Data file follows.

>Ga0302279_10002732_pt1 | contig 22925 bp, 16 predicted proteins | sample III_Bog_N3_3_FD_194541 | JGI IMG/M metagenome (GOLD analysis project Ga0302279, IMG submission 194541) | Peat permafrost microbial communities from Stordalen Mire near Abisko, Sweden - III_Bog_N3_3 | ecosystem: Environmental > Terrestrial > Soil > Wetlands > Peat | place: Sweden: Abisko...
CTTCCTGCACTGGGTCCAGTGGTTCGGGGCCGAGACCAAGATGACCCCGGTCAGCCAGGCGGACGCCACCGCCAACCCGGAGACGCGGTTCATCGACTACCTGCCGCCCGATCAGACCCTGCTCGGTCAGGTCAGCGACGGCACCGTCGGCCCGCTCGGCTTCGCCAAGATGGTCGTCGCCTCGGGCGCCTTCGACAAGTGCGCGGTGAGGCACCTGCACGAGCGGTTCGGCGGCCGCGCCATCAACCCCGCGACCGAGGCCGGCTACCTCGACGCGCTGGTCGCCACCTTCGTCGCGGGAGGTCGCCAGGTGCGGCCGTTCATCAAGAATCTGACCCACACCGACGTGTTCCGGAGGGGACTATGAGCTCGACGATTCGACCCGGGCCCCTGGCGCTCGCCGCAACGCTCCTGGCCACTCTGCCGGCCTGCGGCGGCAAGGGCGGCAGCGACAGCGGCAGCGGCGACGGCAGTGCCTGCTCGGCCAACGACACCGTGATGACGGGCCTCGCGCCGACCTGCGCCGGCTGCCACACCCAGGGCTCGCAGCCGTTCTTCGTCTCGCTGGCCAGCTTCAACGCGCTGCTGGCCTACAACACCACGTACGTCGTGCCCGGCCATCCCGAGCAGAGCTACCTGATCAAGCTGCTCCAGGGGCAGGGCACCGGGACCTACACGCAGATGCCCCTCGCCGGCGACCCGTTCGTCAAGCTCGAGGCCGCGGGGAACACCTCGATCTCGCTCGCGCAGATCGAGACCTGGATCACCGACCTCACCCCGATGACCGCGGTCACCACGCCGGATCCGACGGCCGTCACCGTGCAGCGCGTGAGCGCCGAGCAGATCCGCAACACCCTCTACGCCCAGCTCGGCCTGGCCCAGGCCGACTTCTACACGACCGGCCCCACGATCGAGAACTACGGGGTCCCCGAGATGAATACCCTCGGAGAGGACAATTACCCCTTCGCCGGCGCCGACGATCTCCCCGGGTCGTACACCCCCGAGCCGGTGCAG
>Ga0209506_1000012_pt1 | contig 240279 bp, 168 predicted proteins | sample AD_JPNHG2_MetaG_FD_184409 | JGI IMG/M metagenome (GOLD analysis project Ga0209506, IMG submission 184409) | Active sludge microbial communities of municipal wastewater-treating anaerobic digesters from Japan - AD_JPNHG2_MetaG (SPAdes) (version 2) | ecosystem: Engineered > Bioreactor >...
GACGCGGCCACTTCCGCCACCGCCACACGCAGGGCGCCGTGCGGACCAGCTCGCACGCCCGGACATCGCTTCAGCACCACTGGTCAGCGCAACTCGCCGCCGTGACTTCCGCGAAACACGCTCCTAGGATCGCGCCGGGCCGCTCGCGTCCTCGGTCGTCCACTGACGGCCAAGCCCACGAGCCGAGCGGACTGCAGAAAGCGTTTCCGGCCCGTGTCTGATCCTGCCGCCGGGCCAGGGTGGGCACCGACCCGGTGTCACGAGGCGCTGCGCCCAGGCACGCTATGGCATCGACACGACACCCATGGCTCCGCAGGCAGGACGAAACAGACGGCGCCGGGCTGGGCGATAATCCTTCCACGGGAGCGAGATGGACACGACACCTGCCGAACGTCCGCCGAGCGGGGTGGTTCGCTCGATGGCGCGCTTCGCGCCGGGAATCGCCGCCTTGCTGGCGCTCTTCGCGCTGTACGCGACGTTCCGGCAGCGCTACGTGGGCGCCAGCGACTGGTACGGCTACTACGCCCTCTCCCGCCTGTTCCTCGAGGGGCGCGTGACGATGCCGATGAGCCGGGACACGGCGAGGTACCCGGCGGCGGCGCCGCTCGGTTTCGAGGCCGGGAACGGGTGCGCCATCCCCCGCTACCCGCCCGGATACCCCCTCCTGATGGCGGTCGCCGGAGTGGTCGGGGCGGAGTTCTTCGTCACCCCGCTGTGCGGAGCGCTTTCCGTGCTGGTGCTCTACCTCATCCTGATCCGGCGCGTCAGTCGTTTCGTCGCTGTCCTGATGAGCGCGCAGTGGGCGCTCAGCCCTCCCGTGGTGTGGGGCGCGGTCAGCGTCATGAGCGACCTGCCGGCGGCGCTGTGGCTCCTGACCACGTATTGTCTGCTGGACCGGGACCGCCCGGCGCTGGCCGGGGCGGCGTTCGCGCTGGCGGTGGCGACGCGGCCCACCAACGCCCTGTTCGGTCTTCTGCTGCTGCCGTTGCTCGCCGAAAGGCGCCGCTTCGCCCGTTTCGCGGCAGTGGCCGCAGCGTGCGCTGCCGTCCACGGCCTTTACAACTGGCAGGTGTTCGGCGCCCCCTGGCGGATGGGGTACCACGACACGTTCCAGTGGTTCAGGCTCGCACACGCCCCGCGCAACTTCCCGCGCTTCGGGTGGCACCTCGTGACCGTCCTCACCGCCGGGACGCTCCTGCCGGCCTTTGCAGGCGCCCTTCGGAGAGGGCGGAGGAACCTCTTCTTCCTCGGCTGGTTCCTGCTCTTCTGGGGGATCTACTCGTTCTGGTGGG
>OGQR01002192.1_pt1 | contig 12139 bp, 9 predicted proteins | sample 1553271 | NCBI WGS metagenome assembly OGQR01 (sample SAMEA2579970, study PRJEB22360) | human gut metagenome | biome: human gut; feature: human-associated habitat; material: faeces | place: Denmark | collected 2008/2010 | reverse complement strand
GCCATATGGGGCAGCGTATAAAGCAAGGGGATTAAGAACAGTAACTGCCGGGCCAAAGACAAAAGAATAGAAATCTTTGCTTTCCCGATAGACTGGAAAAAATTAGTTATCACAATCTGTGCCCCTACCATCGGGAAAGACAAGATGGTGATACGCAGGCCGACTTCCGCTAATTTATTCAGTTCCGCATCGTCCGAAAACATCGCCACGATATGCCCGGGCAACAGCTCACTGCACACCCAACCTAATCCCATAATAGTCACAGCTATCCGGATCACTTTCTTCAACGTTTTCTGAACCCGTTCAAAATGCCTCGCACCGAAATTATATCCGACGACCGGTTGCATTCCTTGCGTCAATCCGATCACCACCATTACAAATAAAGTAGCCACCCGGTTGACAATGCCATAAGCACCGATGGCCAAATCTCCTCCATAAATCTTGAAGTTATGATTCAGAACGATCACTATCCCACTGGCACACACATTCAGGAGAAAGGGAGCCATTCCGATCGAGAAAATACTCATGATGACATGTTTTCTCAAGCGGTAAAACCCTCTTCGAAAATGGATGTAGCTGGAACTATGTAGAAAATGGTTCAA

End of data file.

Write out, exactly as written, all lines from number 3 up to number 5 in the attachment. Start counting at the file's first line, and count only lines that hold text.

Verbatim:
>Ga0209506_1000012_pt1 | contig 240279 bp, 168 predicted proteins | sample AD_JPNHG2_MetaG_FD_184409 | JGI IMG/M metagenome (GOLD analysis project Ga0209506, IMG submission 184409) | Active sludge microbial communities of municipal wastewater-treating anaerobic digesters from Japan - AD_JPNHG2_MetaG (SPAdes) (version 2) | ecosystem: Engineered > Bioreactor >...
GACGCGGCCACTTCCGCCACCGCCACACGCAGGGCGCCGTGCGGACCAGCTCGCACGCCCGGACATCGCTTCAGCACCACTGGTCAGCGCAACTCGCCGCCGTGACTTCCGCGAAACACGCTCCTAGGATCGCGCCGGGCCGCTCGCGTCCTCGGTCGTCCACTGACGGCCAAGCCCACGAGCCGAGCGGACTGCAGAAAGCGTTTCCGGCCCGTGTCTGATCCTGCCGCCGGGCCAGGGTGGGCACCGACCCGGTGTCACGAGGCGCTGCGCCCAGGCACGCTATGGCATCGACACGACACCCATGGCTCCGCAGGCAGGACGAAACAGACGGCGCCGGGCTGGGCGATAATCCTTCCACGGGAGCGAGATGGACACGACACCTGCCGAACGTCCGCCGAGCGGGGTGGTTCGCTCGATGGCGCGCTTCGCGCCGGGAATCGCCGCCTTGCTGGCGCTCTTCGCGCTGTACGCGACGTTCCGGCAGCGCTACGTGGGCGCCAGCGACTGGTACGGCTACTACGCCCTCTCCCGCCTGTTCCTCGAGGGGCGCGTGACGATGCCGATGAGCCGGGACACGGCGAGGTACCCGGCGGCGGCGCCGCTCGGTTTCGAGGCCGGGAACGGGTGCGCCATCCCCCGCTACCCGCCCGGATACCCCCTCCTGATGGCGGTCGCCGGAGTGGTCGGGGCGGAGTTCTTCGTCACCCCGCTGTGCGGAGCGCTTTCCGTGCTGGTGCTCTACCTCATCCTGATCCGGCGCGTCAGTCGTTTCGTCGCTGTCCTGATGAGCGCGCAGTGGGCGCTCAGCCCTCCCGTGGTGTGGGGCGCGGTCAGCGTCATGAGCGACCTGCCGGCGGCGCTGTGGCTCCTGACCACGTATTGTCTGCTGGACCGGGACCGCCCGGCGCTGGCCGGGGCGGCGTTCGCGCTGGCGGTGGCGACGCGGCCCACCAACGCCCTGTTCGGTCTTCTGCTGCTGCCGTTGCTCGCCGAAAGGCGCCGCTTCGCCCGTTTCGCGGCAGTGGCCGCAGCGTGCGCTGCCGTCCACGGCCTTTACAACTGGCAGGTGTTCGGCGCCCCCTGGCGGATGGGGTACCACGACACGTTCCAGTGGTTCAGGCTCGCACACGCCCCGCGCAACTTCCCGCGCTTCGGGTGGCACCTCGTGACCGTCCTCACCGCCGGGACGCTCCTGCCGGCCTTTGCAGGCGCCCTTCGGAGAGGGCGGAGGAACCTCTTCTTCCTCGGCTGGTTCCTGCTCTTCTGGGGGATCTACTCGTTCTGGTGGG
>OGQR01002192.1_pt1 | contig 12139 bp, 9 predicted proteins | sample 1553271 | NCBI WGS metagenome assembly OGQR01 (sample SAMEA2579970, study PRJEB22360) | human gut metagenome | biome: human gut; feature: human-associated habitat; material: faeces | place: Denmark | collected 2008/2010 | reverse complement strand